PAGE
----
Books

12-Year-Old to Read 120 Books by September 2002

Someone writes...

\"In less than two months, 12-year-old Christopher Williams plans to read 30 books. By September, he\'s expected to read 120 books. What\'s he trying to prove? Is he looking to set a record? Does he want to become a scholastic jock?
Actually, Christopher loves to read. And that passion has led him to become one of the first two youths in the state of Connecticut to serve on the Nutmeg Children\'s Book Award selection committee. The selection committee\'s job is to narrow the initial list of 120 books to 10. The committee chair said she feels that \'it\'s a great thing to include kids\' opinions, rather than having a bunch of adults sitting around deciding what kids should read.\'\" More

Two Academics Share British Academy Book Prize

For The Guardian, Donald MacLeod writes...

\"An acclaimed biography of Hitler and an account of the medieval English \"empire\" shared the first British Academy book prize, announced yesterday.
The judges said both Ian Kershaw\'s second volume on the Nazi leader, Hitler: 1936-1945, Nemesis, and The First English Empire: Power and Identities in the British Isles 1093-1343, by Rees Davies, fully deserved the prize as works of impeccable scholarship which were accessible to the general public.\" More

For the Legions of Angling Bibliophiles

Bob Cox passed along this Times UK Story on \"of the most fascinating works of research in a century\".

The most distinguished angling historian writing in Britain has delivered, in two collectors’ editions, a book of essays and an investigation into the authorship of the first work on angling ever printed in English. They say is an utterly fascinating book, crammed with information and insights, as likely to be of as much interest to students of early literature at large as it will be to anglers.

Lost Worlds of Science Fiction

jen writes \"An article from the Chronicle about two monographics series which re-release early science fiction novels with commentary and correct translations.

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\"In a period of accelerated change, people may be looking back, at a subconscious level, to stories about inventions that were a lot less complicated,\" says Arthur B. Evans, an editor of the journal Science Fiction Studies

Author Compares Some U.S. Parents to Taliban

USA Today is carrying a piece in which the author compares the Taliban to groups of parents in the US. He criticizes parents who attempt to ban books from libraries and schools, based on their content, because he feels that their actions attempt to undermine independent thinking. More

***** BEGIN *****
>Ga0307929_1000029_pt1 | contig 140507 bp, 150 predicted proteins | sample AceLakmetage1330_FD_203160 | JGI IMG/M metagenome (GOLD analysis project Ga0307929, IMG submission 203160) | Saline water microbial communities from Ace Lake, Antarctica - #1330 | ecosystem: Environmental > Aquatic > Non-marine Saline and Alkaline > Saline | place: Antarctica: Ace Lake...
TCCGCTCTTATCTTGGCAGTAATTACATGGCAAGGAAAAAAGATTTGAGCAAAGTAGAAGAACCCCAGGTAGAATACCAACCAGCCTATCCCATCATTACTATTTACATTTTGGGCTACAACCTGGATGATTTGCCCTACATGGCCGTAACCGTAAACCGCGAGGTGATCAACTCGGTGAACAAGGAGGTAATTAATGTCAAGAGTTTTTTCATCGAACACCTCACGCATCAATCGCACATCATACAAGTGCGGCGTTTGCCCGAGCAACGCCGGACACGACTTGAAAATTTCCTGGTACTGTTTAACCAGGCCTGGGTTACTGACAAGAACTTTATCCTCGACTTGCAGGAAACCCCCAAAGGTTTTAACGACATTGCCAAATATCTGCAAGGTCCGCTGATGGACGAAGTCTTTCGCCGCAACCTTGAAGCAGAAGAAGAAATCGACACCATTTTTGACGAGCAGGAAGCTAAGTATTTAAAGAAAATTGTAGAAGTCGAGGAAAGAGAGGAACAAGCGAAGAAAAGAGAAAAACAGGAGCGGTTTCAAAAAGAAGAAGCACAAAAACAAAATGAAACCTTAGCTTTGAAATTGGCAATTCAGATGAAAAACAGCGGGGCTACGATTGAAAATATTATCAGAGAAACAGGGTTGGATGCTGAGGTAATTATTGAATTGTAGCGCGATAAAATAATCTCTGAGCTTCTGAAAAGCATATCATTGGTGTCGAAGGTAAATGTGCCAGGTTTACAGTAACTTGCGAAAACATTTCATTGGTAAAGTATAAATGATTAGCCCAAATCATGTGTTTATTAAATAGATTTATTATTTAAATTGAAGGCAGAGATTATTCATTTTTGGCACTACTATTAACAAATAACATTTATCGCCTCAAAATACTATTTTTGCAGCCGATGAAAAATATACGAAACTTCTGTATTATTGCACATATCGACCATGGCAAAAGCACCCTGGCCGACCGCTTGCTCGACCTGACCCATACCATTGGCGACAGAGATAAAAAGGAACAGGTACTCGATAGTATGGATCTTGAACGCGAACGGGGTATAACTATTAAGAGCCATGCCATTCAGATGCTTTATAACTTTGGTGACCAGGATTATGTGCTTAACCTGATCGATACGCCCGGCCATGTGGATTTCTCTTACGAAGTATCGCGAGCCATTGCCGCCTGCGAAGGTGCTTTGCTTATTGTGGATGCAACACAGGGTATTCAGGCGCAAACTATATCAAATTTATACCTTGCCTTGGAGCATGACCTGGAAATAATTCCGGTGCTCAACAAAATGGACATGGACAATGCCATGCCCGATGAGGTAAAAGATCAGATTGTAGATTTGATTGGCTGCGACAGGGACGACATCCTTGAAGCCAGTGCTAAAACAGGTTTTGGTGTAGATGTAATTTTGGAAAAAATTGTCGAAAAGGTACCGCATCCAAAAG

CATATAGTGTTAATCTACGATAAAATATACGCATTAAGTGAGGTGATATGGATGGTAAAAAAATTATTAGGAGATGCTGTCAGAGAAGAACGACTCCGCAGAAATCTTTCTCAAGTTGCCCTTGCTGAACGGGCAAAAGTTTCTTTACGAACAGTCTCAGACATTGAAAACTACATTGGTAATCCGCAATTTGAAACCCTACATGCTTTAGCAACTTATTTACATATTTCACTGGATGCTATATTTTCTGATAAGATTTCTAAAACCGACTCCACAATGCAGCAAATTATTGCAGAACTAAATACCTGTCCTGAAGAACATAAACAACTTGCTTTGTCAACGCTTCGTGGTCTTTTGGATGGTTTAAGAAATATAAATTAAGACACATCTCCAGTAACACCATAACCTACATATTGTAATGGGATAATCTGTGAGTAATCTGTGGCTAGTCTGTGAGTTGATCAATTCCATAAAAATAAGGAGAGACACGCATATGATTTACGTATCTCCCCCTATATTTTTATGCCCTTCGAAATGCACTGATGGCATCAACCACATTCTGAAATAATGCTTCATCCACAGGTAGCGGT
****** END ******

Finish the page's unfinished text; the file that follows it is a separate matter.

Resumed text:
Enid Blyton Goes Politically Correct

Michael Owen Brown writes...

\"Political correctness has led to ethnic cleansing in the Enchanted Wood. In new Australian editions of Enid Blyton\'s famous children\'s books, golliwogs no longer inhabit the world of The Magic Faraway Tree.
They have been replaced by teddy bears, with computer art programs used to change the faces from the original illustrations. Another famous Blyton character, Dame Slap, has had to curb her penchant for violence against children.
She is now known as Dame Snap and administers discipline with caustic comments rather than corporal punishment. The changes were forced upon Australian publisher Hinkler Books by Chorion Intellectual Property, owner of the rights to Blyton\'s works since 1996.\" More from The Advertiser.

Out of the Mouths of Babes: Libraries of the Future from the Kids\' Perspective

Everyone always asks librarians, students, and library staff how they perceive the future of libraries? Someone has decided to ask the kids, who are truly the future of the library. The answers are creative, some are entertaining, but they are all honest. See what kids from around the world have to say Here

Nationally Syndicated Radio Program \"Bookworm\"

Lee Hadden Writes: \" The Wall Street Journal has an article by Joanne Kaufman, \"A
Bibliophile with an Hypnotic Gift for Gab,\" about the radio talk show with
Michael Silverblatt. \"He understands the process of writing and he\'s able
to transmit his passion both to the audience and to the writer. I remember
Norman Mailer walking into my office and saying in his pugnacious way, \'Do
you know what a jewel you have here?\'\"
Read more about it in the WSJ, December 11, 2001, page A17.\"

Kids Cook It Up for the Library

Some kids in Crookston, MN have created a cookbook in order to raise funds to buy books for the school library. The 104-page book is the work of K-3 graders, and it\'s being sold in local stores. More

Bibliomode

Bob Cox passed along This One from The National Post on Today\'s most stylish home accessory being the hard-to-get book. They point out it seems ironic that, as the big chain bookstores offer their consumers an overwhelming selection, it\'s getting harder and harder to put together a decent library.
I can\'t wait till I\'m so rich my biggest worry in life is trying to have a library cooler than my neighbors.

\"Vogue then feted Cassavetes -- who is far more glamorous than your typical bookworm -- and other practitioners of this newly coined profession, as \"literary curators.\" This job, the magazine explained, is to locate editions one would never find in local stores.\"

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